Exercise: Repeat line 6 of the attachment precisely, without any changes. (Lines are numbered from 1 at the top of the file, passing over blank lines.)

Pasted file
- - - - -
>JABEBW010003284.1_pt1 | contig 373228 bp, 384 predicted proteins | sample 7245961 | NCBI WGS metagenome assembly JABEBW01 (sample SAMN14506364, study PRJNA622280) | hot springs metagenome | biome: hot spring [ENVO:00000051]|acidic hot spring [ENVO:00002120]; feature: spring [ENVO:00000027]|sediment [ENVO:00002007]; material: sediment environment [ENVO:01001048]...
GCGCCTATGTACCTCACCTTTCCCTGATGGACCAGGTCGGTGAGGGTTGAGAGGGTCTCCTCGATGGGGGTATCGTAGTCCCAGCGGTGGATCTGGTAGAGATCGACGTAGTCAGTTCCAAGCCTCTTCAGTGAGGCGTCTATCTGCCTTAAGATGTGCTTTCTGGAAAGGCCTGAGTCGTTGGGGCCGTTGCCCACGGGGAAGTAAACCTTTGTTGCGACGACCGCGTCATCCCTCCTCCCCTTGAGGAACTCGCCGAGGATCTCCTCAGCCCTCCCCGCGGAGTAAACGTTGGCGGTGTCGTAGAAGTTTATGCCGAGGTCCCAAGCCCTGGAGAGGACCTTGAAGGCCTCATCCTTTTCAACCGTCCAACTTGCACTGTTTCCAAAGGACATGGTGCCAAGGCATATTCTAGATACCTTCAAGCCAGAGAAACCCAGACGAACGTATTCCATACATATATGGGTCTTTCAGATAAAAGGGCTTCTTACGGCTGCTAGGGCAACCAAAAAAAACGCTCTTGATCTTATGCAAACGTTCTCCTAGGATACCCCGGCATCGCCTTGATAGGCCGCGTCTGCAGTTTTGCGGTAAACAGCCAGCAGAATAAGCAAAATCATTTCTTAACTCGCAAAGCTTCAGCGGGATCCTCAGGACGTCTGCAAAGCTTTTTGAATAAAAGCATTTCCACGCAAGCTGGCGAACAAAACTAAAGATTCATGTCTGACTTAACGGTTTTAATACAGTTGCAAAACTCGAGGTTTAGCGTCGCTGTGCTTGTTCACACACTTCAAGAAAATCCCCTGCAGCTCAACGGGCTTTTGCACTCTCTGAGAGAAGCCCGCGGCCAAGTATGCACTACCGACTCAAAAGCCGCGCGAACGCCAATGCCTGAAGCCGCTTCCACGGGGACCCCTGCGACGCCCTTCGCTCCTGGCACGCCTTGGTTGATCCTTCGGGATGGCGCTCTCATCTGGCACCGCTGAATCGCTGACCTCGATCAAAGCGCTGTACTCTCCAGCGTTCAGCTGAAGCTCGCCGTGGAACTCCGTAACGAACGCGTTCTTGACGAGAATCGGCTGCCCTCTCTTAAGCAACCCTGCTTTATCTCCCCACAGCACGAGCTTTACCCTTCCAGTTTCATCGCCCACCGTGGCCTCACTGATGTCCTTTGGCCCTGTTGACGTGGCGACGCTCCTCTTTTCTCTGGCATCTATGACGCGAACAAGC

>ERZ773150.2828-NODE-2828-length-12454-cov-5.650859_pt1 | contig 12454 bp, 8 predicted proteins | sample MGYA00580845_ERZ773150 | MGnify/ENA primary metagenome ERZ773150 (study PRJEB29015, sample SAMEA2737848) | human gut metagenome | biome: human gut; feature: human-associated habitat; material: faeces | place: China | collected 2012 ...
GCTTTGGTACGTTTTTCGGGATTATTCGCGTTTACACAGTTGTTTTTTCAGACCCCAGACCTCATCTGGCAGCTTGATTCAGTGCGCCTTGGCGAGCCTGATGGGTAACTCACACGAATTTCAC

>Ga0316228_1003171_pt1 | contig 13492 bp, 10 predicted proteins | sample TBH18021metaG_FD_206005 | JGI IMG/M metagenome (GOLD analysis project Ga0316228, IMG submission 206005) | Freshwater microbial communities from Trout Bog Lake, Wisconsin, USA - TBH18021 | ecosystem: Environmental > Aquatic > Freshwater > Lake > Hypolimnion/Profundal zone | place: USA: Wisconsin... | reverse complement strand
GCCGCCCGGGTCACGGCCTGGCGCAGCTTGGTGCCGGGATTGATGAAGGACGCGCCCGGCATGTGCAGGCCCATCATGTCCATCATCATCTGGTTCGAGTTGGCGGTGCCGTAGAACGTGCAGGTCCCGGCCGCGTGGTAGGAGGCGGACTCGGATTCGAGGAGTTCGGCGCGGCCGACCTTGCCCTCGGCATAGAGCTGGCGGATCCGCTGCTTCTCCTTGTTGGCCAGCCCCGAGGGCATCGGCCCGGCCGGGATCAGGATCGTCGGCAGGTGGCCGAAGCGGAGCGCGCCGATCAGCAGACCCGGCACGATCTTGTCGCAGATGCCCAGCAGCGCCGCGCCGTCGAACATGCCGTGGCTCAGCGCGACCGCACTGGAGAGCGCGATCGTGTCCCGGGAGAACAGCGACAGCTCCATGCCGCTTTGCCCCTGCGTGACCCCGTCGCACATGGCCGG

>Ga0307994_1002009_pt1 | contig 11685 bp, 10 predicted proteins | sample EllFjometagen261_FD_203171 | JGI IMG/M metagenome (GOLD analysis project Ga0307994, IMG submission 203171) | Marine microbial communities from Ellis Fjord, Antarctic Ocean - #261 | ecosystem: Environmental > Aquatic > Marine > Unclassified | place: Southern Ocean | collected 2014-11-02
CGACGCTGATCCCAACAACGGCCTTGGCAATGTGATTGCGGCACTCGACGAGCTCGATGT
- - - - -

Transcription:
GCCGCCCGGGTCACGGCCTGGCGCAGCTTGGTGCCGGGATTGATGAAGGACGCGCCCGGCATGTGCAGGCCCATCATGTCCATCATCATCTGGTTCGAGTTGGCGGTGCCGTAGAACGTGCAGGTCCCGGCCGCGTGGTAGGAGGCGGACTCGGATTCGAGGAGTTCGGCGCGGCCGACCTTGCCCTCGGCATAGAGCTGGCGGATCCGCTGCTTCTCCTTGTTGGCCAGCCCCGAGGGCATCGGCCCGGCCGGGATCAGGATCGTCGGCAGGTGGCCGAAGCGGAGCGCGCCGATCAGCAGACCCGGCACGATCTTGTCGCAGATGCCCAGCAGCGCCGCGCCGTCGAACATGCCGTGGCTCAGCGCGACCGCACTGGAGAGCGCGATCGTGTCCCGGGAGAACAGCGACAGCTCCATGCCGCTTTGCCCCTGCGTGACCCCGTCGCACATGGCCGG